Before being sidetracked by frivolous detail, the picture is a 3-D one I made of my wife. Her eyes are googly and her hair made from a few dozen strands of ribbon slivers. It is a thing of beauty, even more so than the leg lamp from “A Christmas Story.” I’m certain that Dawn will grow to love it, as it hangs from the living room heater vent on the ceiling.
This is a story about a walk, but not really. I didn’t sleep well last night. Dawn had experienced some excruciating muscle cramps in her lower leg, the kind of erupting pain so intense that she would have traded a baseball bat to the elbow to lessen them. I’m not the best sleeper to begin with but the anticipation of waking up in a sudden sweat as the person next to me screams in the dark is not one to be enjoyed. Being unable to help except perhaps to be a prop to lean against only worsens the situation. My problem is that I want to do something clever, such as sing the lyrics to “Lean on Me.” To her credit, Dawn still hasn’t shot me in justified irritation, although I think I’ve mentioned that she keeps hinting that she wants me to buy her a crossbow and only one arrow to accompany it.
(We usually only scream in pain like that as we accidentally watch the nightly news, a feeling many of you might find to be familiar.)
I glimpsed the ominous orange supermoon only for less than a minute this morning. It was hanging low on the western horizon, somehow dodging the unexpected cloud cover. Even though I knew it was a fruitless attempt, I took a picture of it. It might as well be an image taken from an endoscopy procedure.
As I stood in the middle of Don Tyson Parkway, admiring the moon’s brief beauty, in the background I watched as a white dually pickup attempted to navigate the circumference of the double roundabout at high speed. As the truck rocked and bounced over the edge of the sidewalk, I hoped the driver was holding a steaming cup of hot coffee and that as he hit the obstruction unexpectedly, that the coffee boiled his nuggets as it spilled into his lap. Nothing evokes the spirit of Christmas like the sound of a reckless driver screaming from the consequences of his poor driving. (The best part of waking up is hot liquid in your cup, so to speak.)
I greeted this morning, along with the unusual soft brightness the obscured moon brought with it. The night hours had reset the monstrosity of the early part of my day yesterday. We all have our own issues and sometimes even when we do the right thing to correct them, they worsen. The trolls and sociopaths seem to be vigilant along the periphery of our lives. They wait, knowing they will be able to spread the opposites of happiness and joy, like sad black and blue glitter – or hateful holiday cards, ones filled with profanity and pictures of war and destruction. In my case, I wait, because no matter how idiotically people might behave, I will still have my keyboard. History will be written in farce, cleverly disguised as fiction. No matter what happens, I tend to say, “It will make a great story.” So far, time has given me a buffer to be able to laugh at everything.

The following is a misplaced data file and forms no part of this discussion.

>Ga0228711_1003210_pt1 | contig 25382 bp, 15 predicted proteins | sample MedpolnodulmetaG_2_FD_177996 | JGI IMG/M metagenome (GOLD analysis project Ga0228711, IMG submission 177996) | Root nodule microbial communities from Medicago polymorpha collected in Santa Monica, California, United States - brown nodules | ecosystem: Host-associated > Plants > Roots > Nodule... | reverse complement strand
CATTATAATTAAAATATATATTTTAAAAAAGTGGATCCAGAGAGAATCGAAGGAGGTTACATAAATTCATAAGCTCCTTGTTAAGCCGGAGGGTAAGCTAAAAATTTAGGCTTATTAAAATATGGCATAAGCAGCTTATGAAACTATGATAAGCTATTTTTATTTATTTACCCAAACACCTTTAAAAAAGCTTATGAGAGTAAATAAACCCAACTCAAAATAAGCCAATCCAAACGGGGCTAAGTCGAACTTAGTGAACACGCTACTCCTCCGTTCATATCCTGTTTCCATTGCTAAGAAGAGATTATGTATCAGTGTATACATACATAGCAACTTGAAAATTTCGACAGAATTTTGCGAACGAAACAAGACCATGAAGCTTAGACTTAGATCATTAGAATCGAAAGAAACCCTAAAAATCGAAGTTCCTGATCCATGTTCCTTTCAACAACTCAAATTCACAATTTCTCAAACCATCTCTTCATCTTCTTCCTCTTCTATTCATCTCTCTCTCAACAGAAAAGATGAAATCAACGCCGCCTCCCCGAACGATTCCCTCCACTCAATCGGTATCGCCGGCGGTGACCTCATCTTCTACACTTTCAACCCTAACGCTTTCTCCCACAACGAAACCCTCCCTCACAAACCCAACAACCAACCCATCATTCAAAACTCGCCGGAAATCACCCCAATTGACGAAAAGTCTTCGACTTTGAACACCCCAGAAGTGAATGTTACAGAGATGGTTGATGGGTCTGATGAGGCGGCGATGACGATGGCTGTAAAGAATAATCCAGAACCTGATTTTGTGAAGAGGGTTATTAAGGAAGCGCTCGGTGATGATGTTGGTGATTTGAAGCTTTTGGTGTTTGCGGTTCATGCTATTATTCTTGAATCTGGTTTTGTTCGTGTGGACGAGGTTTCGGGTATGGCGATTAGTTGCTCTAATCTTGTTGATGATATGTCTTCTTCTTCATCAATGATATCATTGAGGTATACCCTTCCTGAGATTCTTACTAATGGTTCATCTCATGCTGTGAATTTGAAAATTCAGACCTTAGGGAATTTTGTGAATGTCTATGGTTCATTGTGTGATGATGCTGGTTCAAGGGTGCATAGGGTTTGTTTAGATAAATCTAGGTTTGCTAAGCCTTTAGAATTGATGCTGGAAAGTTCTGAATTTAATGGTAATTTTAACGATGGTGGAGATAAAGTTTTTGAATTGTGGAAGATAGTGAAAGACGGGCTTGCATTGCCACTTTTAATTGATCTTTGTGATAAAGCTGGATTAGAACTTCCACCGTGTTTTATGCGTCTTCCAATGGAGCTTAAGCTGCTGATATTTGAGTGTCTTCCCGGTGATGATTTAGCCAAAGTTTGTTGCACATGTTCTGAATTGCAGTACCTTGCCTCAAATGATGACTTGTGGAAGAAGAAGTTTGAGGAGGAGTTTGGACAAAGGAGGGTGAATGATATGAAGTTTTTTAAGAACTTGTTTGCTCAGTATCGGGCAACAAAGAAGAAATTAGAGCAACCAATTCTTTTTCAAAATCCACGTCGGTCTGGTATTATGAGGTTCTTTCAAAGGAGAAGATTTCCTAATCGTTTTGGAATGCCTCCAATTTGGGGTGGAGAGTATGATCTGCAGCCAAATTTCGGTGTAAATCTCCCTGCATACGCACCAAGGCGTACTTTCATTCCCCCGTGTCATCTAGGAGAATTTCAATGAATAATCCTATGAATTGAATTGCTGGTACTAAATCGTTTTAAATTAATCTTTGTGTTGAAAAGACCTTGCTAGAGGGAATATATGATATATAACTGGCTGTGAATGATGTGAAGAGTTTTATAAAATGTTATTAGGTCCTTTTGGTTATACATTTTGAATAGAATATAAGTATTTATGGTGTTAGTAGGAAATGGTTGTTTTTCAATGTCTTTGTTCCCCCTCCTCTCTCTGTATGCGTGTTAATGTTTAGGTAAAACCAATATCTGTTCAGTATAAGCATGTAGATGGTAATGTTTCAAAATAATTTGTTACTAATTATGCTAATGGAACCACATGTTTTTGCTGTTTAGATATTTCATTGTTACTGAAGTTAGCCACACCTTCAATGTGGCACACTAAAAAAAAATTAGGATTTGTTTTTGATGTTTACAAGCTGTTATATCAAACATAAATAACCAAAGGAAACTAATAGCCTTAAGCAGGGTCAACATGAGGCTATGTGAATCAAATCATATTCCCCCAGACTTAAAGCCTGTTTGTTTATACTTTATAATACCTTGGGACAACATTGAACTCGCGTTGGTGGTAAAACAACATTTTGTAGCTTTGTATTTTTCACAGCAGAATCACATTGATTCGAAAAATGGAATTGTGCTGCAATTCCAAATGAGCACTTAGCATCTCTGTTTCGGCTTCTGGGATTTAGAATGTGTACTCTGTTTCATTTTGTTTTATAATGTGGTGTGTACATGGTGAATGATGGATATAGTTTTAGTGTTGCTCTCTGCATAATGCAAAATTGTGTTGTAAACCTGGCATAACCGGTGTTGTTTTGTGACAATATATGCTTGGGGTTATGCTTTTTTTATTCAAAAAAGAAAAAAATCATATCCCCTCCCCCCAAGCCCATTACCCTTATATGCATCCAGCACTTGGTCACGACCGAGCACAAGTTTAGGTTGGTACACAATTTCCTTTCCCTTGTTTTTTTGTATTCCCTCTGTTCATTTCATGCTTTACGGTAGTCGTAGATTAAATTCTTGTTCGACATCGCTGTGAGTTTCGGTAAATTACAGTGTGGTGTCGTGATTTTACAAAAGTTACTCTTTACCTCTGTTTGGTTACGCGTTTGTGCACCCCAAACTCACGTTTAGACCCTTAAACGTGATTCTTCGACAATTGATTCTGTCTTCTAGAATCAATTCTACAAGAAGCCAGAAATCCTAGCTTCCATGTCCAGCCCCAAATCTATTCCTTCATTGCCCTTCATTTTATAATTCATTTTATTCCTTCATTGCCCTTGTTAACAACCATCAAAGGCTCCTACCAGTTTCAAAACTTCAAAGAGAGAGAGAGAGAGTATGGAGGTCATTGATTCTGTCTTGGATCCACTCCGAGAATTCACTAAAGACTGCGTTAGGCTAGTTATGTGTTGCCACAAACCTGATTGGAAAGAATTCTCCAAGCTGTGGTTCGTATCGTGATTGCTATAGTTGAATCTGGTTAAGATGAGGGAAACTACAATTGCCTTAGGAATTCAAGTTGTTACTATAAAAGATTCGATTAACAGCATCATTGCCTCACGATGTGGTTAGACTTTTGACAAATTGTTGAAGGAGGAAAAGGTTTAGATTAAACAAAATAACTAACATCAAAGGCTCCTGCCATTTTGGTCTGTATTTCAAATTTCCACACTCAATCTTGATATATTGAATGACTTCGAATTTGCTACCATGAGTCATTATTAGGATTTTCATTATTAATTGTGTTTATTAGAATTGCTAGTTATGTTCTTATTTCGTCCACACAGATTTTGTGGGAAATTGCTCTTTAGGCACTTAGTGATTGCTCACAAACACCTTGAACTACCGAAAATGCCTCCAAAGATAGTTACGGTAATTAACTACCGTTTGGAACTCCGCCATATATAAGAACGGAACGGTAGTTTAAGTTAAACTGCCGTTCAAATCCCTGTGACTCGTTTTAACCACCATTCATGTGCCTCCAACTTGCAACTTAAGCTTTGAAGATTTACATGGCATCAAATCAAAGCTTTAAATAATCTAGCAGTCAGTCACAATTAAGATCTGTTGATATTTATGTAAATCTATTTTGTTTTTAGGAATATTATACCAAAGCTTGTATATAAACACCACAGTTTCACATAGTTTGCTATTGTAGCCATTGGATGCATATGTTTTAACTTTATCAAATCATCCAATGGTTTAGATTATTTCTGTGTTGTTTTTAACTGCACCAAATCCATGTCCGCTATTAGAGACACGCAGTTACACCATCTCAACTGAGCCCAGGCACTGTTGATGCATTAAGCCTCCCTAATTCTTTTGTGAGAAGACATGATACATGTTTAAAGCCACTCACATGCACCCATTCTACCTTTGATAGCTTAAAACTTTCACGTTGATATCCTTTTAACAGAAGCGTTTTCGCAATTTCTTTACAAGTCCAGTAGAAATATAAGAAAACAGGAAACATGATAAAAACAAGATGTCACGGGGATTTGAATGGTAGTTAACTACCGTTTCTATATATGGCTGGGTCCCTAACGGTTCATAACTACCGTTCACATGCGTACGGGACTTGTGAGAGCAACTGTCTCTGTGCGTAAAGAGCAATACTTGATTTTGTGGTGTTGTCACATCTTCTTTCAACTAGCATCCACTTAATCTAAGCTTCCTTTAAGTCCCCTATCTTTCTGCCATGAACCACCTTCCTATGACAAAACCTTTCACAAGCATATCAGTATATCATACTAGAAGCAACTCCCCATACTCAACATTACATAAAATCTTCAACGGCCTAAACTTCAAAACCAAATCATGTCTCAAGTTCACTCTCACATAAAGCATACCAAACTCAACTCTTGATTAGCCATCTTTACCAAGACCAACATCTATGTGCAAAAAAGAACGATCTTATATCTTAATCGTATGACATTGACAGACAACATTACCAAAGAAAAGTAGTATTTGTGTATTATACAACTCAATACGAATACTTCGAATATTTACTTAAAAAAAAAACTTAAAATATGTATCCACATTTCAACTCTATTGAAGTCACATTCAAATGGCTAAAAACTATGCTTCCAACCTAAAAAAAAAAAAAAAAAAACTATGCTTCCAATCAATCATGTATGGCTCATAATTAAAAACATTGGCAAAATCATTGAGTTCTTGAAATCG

Yesterday was also supposed to be the kick-off of phase two of the 2018 IBLCC weight-loss challenge. For reasons related to the last paragraph, that too fell through. Trolls are like the Stephen King’s Langoliers, except instead of eating time, they eat other people’s joy. I lost 30 lbs during phase one. In the interim, while waiting for my competition to catch up, I regained some of the weight back. (Which should be no surprise, given my insatiable urge to eat an entire pizza as if it were a fruit roll-up.) Phase two was going to both excuse and impetus to finally get to 200 lbs, which is still way too high for someone of my advancing years and historically untrustworthy arteries. Whiskey, salt pork and lard flow through my veins, at least genetically. None of these has fared well in scientific studies of longevity.
(I had an uncle who once insisted that he’d stopped drinking alcohol and eating bacon when they stopped tasting good. I think he meant it as a challenge.)
Once away from the absurd pseudo-rules of commerce, I had a fantastic afternoon. While Dawn was frolicking in Eureka Springs with her sister, I was adding a million yuletide touches to my massive architectural Christmas display. For those of you who are worried about the weight, don’t be; our house is on a concrete foundation. If I had to describe what it looks like, I would say it is a hybrid between what Will Ferrell as Elf did in the department store scene and how Steve Martin might design a children’s room for the holiday season if he ate an entire bag of magic mushrooms after browsing Etsy for 16 hours.
Before leaving this note, I’d like to tell all of you who were worried about the roundabout driver’s nuggets that he escaped injury. I waved at him as he passed. I could see his silhouette inside the truck cab due to the streetlights. He waved back as he went about his day, hopefully without further attempt to set a land speed record. Also, duallys are just about the ugliest vehicles on the planet.
Finally, I leave you with a poem, one written in a thoughtless moment of profane hilarity. This poem is much more enjoyable if you stand in the middle of a crowded room and recite it in a loud, raucous falsetto. If you have a special someone in your life who reminds you of this poem, stare into his eyes as you read it. Some hints require a little more effort.
Don’t Water the Asses
Attention is their nitrogen
strife, their air
Their fruit always bitter
their beds stony with despair
By the time you sniff them out,
your life, too, becomes a derriere